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Customer Review

on 5 October 2013
Being a huge F1 fan, I look forward to the new release of the Formula One game every year. Often I'm left a little bit disappointed by the annual release, however, this year was a different story.

Like last year's game, you start at the young driver test at the Yas Marina Circuit. Having played 2012, I had the option to skip the first day, but choose to play it anyway. While the majority of the challenges are the same as last years, there a few variations, especially now tyre wear challenges. A nice update to this mode is that it shows you your progress, effectively the list of teams unlocked for career mode at the start of the game, this time ranging from Marussia to Lotus.

Going straight into the career mode I choose Marussia. Instantly there's a familiar feel to the career menu, however going to the options there is now an additional difficulty setting. Expert has been added between Professional and the hardest difficulty Legend. On evidence of playing so far, Legend seems to have improved the AI by about a second.

Heading into practice the first thing which blew me away was how much of a step Codemasters have made with the graphics. The cars are a lot more detailed this year and the surrounding environment has really improved. It really is a good looking game.

Hardcore fans will be disappointed to know that there is still only one practice session rather than the three in really life.

In terms of driving, the cars are much easier to control than its predecessor. In F1 2012, losing the rear of the car on the exit of a corner meant a one way trip to the barrier, however 2013 is far more responsive in correcting over steer. Tyres are also far more prone to wearing out quickly, and changing the setup to be more conservative on the tyres seems a must.

Qualifying is a definite improvement. Firstly the times are far more competitive, having been use to finishing a second clear of the Marussia-Caterham battle in previous games, I ended up half a tenth behind my teammate Bianchi. Secondly the other drivers are far better at getting out of the way, rather than coasting on the racing line. A downside is that all the drivers still go out on track through-out the sessions, rather than in real-life where the drivers at the top of the timesheets will save tyres in the garage.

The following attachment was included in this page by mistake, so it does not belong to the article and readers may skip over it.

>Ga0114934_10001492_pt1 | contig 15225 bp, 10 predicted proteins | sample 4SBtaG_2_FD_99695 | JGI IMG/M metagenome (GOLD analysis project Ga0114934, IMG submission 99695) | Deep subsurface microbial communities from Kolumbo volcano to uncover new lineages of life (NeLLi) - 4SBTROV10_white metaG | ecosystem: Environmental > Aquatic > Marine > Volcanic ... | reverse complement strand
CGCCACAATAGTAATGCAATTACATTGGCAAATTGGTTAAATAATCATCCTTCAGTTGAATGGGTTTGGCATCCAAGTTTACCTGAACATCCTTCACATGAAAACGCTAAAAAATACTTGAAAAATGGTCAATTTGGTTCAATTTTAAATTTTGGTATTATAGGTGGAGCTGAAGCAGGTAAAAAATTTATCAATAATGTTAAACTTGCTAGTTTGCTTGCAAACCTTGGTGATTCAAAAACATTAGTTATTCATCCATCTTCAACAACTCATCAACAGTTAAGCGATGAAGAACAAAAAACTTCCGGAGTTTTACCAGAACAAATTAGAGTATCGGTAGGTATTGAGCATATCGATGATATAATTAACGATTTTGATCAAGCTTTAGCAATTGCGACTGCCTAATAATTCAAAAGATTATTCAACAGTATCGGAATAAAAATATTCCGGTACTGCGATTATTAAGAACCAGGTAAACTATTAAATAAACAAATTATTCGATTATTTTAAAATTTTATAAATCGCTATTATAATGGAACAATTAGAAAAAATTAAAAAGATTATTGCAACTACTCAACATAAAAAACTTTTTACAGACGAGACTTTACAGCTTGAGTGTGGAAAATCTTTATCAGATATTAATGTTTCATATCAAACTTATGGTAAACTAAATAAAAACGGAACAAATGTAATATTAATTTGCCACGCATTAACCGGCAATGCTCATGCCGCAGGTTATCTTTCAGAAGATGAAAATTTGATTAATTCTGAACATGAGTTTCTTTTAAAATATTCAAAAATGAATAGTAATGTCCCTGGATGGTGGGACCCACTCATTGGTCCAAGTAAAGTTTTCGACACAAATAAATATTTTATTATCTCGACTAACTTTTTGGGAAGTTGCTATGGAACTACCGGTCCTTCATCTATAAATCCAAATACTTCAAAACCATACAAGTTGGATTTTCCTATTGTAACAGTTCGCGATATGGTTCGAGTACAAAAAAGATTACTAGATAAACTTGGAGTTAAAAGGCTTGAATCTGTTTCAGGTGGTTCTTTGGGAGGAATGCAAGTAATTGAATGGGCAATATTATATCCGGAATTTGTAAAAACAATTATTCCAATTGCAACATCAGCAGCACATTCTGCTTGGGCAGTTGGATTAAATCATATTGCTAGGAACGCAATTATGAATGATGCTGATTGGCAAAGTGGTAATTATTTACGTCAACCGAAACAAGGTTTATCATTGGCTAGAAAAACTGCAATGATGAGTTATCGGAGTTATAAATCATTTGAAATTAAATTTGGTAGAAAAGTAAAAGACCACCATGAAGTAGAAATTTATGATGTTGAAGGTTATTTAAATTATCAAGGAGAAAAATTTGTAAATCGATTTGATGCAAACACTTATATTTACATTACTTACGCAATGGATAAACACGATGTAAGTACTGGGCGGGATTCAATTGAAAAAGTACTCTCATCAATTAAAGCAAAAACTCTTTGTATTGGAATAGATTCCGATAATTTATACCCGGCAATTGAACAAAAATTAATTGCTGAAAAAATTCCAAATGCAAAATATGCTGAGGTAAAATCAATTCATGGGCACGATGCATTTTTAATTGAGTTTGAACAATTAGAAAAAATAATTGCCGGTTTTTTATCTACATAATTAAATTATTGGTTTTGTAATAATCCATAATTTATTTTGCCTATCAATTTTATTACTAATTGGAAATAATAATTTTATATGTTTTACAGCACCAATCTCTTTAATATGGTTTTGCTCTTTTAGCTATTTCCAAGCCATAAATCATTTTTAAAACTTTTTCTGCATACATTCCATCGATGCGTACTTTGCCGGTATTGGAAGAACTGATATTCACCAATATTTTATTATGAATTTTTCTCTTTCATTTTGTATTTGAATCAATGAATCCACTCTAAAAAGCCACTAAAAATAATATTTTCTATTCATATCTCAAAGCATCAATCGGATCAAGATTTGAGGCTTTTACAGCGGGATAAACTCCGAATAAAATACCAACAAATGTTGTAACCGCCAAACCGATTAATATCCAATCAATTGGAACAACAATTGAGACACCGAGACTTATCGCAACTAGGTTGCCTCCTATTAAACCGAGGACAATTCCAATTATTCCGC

Heading into the race, the starts seem far more realistic. I only gained one position, rather the ten or so positions I'm use to in previous editions. The AI also seems far more aggressive; however there is still a tendency for the other drivers to back out of a move where'd I prefer them to dive down the inside. The penalty system has also been updated, seeming less harsh on corner cutting, and the collision penalties have been spilt between minor and major, the former resulting in a warning and the later in a penalty.

Worryingly while the AI seems more aggressive, at least five of the drivers lost their front wing in the early laps but it seemed to calm down later on. I haven't experienced these problems to that extent since though.

Pit-stops now have really cool camera angles when you make your stop, similar to what you see on TV

Another great feature is a mid-game save, allowing gamers to easily race 100% distance this year.

Of course classic content was a big feature to be introduced this year, and it lives up to expectations. Codemasters deserve massive credit for getting the licenses and hopefully will lay the foundations to expand from the collection of Ferraris, Williams and Lotus' in the current game. The cars feel dramatically different between eras. The 1980s cars feel vulnerable, have very little grip and sound fantastic. Driving Emerson Fittipaldi's Lotus 98T felt perfect, with the car dancing around on the track, it felt like I was driving in a way Senna use to in the Lotus a few years later (probably just in my head though!). The HUD is also updated in classic mode to look like it did in the 1980s and 1990s with a sepia filter in place for additional effect. The 1990s is almost the complete opposite to the 80s. You can fling the car into the corners and it will stick, and everything feels so quick through the corners. Driving the `92 and `96 Williams is a highlight of the game.
*The 90s content either comes in the classic edition or as DLC from the Playstation store, but is well worth it.

In addition to these modes, Season Challenge is back and identical to last time. Champion's mode has been replaced by a new scenario mode, where you have to complete challenges like finishing ahead of your teammate etc.

Online has the same layout as before, but hopefully the new penalty system will solve some of the issues from last time.

It must also be said the loading screens now look amazing with high definition pictures of real life formula 1 action.

Overall F1 2013 is a really great game, with the problems from F1 2012 having been mended. The game feels like it is on the limit on the current generation, and the future looks bright for Formula 1 on the next generation.
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